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JOHANNESBURG — There’s a sad saying that all good things must come to an end, something which rings true when furniture retailer Steinhoff is mentioned. Since the Markus Jooste-inspired accounting scandal gripped investors, the group has been burning cash. In an attempt to keep the lights on, senior management reorganised debt and sold off assets but it may not be enough. Steinhoff said the mounting legal issues and increased debt load are starting to weigh on the group, which reported a restated €4bn loss in 2017, from an initial loss of €270m. The group says its ability to operate as a going concern is under threat, which puts the 120,000 employees in the same seat. – Stuart Lowman
Steinhoff raises questions on future as legal claims mount
The crisis-hit South African retailer can continue to exist for at least 12 months “based on certain critical assumptions,” Steinhoff said in its 2017 annual report released late Tuesday. Among those is that former investors and other related parties are initially unsuccessful in their efforts to claw back losses following the eruption of the company’s accounting scandal in late 2017.
There is “significant doubt upon the company and group’s ability to continue as a going concern beyond the foreseeable future,” Steinhoff said. “The management board and operational management require sufficient time to stabilise the group and re-establish value at operational level.”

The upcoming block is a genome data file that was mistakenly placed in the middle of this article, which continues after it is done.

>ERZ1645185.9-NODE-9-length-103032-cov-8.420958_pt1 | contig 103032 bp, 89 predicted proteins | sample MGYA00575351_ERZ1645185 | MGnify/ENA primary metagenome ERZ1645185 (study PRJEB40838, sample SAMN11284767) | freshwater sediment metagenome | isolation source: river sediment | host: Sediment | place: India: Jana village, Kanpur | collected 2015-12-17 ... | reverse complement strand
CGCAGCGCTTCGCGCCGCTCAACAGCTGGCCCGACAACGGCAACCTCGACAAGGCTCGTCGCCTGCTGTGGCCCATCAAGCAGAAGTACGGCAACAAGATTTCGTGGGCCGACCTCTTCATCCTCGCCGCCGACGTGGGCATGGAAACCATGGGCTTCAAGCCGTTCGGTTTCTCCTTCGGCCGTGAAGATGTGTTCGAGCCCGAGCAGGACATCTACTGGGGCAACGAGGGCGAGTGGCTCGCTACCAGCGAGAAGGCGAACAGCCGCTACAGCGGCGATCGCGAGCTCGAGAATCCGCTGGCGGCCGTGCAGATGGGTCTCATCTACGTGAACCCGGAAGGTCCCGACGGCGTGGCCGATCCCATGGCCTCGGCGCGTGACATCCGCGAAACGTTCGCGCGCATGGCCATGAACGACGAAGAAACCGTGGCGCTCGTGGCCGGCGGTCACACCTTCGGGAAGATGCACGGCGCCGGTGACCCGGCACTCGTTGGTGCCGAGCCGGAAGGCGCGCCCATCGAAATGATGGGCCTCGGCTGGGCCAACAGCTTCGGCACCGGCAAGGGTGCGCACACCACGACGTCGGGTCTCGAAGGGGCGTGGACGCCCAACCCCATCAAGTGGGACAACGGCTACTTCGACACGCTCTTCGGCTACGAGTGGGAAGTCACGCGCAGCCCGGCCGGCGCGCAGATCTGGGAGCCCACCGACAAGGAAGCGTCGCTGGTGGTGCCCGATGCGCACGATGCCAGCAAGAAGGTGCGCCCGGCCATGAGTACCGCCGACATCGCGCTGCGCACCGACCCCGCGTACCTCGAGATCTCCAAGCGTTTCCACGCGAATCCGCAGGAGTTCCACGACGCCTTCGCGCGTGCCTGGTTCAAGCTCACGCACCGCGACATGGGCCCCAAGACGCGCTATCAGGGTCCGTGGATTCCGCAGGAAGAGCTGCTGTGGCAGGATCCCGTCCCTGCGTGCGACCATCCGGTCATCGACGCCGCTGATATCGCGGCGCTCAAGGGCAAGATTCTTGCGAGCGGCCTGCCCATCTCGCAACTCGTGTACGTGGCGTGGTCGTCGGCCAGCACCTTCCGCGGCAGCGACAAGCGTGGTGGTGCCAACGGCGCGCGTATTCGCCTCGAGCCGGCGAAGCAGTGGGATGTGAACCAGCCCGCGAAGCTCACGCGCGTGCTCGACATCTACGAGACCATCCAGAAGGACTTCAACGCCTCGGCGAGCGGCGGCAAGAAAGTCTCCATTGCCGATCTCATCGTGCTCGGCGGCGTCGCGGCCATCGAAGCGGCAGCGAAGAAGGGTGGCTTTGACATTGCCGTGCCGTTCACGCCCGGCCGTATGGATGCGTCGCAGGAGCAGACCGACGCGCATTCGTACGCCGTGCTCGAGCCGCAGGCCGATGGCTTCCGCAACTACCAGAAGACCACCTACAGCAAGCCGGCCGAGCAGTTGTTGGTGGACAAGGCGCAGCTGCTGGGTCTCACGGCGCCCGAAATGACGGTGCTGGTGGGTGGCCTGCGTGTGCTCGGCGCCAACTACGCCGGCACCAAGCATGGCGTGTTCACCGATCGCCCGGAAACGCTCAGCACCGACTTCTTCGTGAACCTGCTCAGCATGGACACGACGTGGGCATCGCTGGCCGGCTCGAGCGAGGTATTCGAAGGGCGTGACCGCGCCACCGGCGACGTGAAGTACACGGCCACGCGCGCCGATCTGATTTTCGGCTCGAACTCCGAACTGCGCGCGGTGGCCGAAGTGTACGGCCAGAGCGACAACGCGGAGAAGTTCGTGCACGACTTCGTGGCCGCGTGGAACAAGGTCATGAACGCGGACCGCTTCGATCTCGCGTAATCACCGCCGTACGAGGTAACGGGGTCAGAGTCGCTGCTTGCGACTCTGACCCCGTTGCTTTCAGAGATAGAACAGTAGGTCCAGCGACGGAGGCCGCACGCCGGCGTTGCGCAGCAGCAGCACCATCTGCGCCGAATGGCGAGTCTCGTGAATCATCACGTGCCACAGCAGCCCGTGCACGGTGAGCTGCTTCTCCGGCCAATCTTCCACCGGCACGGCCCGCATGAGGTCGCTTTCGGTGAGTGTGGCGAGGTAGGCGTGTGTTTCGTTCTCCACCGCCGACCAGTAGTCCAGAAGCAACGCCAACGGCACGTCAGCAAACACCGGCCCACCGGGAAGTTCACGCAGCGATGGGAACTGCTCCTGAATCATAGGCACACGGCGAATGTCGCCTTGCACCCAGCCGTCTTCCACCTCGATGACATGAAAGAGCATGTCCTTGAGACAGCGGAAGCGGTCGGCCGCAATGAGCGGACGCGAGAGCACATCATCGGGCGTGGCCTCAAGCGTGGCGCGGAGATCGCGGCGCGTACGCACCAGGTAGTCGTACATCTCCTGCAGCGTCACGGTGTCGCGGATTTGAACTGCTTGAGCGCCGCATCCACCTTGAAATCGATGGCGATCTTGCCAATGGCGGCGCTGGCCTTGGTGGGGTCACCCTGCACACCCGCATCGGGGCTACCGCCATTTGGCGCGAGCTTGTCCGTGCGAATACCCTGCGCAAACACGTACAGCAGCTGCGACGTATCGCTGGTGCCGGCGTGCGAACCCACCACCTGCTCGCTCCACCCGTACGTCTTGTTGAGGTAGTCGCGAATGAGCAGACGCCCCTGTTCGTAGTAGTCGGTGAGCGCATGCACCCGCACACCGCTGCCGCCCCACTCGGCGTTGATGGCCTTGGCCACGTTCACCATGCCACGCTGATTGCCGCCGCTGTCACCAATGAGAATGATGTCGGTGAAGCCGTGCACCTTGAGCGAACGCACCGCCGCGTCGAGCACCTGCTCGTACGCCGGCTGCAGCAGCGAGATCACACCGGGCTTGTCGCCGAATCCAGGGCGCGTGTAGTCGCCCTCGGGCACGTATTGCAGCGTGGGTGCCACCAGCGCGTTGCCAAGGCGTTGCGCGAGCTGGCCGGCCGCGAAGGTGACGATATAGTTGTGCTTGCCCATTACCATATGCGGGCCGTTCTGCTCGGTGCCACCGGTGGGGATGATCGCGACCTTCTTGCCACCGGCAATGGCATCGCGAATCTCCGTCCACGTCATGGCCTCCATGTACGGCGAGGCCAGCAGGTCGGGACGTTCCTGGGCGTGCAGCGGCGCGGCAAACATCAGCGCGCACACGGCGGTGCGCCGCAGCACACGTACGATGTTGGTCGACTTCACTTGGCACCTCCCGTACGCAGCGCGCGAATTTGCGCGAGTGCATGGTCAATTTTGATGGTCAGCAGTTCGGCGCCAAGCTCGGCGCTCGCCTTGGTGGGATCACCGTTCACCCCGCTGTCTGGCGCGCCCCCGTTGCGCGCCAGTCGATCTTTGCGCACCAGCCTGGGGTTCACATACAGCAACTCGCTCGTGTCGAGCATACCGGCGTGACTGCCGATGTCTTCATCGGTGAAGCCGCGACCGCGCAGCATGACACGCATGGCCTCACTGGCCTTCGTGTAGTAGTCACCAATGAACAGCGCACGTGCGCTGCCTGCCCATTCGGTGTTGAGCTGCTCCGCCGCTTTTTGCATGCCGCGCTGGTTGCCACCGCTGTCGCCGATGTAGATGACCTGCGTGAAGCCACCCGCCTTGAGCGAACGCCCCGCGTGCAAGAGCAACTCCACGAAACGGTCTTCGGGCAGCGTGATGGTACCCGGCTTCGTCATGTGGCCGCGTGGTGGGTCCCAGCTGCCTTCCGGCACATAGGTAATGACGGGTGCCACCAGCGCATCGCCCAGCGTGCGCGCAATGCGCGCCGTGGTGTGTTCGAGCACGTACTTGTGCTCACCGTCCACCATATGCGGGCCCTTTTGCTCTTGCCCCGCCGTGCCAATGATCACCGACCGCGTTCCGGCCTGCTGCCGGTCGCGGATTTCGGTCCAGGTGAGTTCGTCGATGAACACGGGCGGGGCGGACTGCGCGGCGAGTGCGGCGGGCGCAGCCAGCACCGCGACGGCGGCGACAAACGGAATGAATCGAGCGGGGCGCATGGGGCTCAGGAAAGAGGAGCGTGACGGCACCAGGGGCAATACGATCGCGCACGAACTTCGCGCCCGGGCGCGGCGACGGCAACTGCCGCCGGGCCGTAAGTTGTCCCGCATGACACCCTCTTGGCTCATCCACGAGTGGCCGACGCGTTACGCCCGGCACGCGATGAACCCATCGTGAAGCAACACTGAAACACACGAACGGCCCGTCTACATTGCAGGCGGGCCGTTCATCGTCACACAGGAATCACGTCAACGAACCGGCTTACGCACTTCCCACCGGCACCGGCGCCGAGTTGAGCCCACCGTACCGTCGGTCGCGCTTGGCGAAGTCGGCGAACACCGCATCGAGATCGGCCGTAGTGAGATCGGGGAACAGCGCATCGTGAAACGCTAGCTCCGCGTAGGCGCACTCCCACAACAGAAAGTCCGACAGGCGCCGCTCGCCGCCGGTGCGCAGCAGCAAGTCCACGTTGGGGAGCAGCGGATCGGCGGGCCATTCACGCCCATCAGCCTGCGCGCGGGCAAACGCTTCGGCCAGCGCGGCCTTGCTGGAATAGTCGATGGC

The comments show the extent of the task facing Steinhoff’s new management, which has been battling to keep the owner of Mattress Firm in the US afloat since the discovery of a hole in the accounts 17 months ago. The value of assets had declined to €17.5bn ($19.6bn) by September 2017 from a year earlier, the report showed, little more than half what Steinhoff had reported a year earlier.
At risk is a company with 120,000 employees across chains including Conforama in France, Poundland in the UK and European clothing retailer Pepco.
Following the company’s 96% share-price collapse, the list of those seeking compensation for losses incurred is led by former Chairman Christo Wiese, who is demanding about €3.8bn. Other claimants include founders of South African shoe retailer Tekkie Town, which Steinhoff bought in an all-stock deal in 2016, and GT Ferreira, co-founder of lender FirstRand Ltd.
Another uncertainty weighing on the company is an ongoing effort to reorganise debt, which Steinhoff said is critical to the group’s liquidity.
If it succeeds, the retailer “should get to a level of debt that can be sustained by the remaining operations,” said Charles Allen, an analyst at Bloomberg Intelligence.
Further risks lie in the need to negotiate with various authorities about the tax implications of the accounting wrongdoing. Steinhoff is also the subject of regulatory probes in South Africa and Germany, where the retailer moved its primary stock-market listing in late 2015. Any resulting fines over the next 12 months will also threaten the viability of the group, according to the annual report.
The shares fell 11% to 0.11 euros in Frankfurt on Wednesday, the most in almost four months. The South African equity markets were closed for national elections.
“Sadly, in my opinion, there is no value left,” Johannesburg-based Anchor Capital’s Peter Armitage said in a note.
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